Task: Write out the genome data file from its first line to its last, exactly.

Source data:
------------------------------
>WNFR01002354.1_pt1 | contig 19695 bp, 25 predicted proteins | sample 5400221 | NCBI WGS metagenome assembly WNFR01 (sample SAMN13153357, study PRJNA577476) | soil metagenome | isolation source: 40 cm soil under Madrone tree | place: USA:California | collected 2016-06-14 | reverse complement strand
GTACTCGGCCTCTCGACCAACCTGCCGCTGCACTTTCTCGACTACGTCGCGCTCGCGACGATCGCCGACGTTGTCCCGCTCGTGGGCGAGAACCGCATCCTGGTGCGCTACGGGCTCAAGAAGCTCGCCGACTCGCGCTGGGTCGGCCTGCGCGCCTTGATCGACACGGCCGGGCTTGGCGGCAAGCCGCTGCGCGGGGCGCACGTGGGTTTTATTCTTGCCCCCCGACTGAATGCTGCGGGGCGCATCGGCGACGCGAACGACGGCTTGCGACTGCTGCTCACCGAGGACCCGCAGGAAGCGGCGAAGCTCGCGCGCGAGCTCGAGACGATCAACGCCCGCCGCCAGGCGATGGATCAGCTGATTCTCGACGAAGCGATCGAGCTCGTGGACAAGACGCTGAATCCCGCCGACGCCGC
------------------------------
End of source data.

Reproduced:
>WNFR01002354.1_pt1 | contig 19695 bp, 25 predicted proteins | sample 5400221 | NCBI WGS metagenome assembly WNFR01 (sample SAMN13153357, study PRJNA577476) | soil metagenome | isolation source: 40 cm soil under Madrone tree | place: USA:California | collected 2016-06-14 | reverse complement strand
GTACTCGGCCTCTCGACCAACCTGCCGCTGCACTTTCTCGACTACGTCGCGCTCGCGACGATCGCCGACGTTGTCCCGCTCGTGGGCGAGAACCGCATCCTGGTGCGCTACGGGCTCAAGAAGCTCGCCGACTCGCGCTGGGTCGGCCTGCGCGCCTTGATCGACACGGCCGGGCTTGGCGGCAAGCCGCTGCGCGGGGCGCACGTGGGTTTTATTCTTGCCCCCCGACTGAATGCTGCGGGGCGCATCGGCGACGCGAACGACGGCTTGCGACTGCTGCTCACCGAGGACCCGCAGGAAGCGGCGAAGCTCGCGCGCGAGCTCGAGACGATCAACGCCCGCCGCCAGGCGATGGATCAGCTGATTCTCGACGAAGCGATCGAGCTCGTGGACAAGACGCTGAATCCCGCCGACGCCGC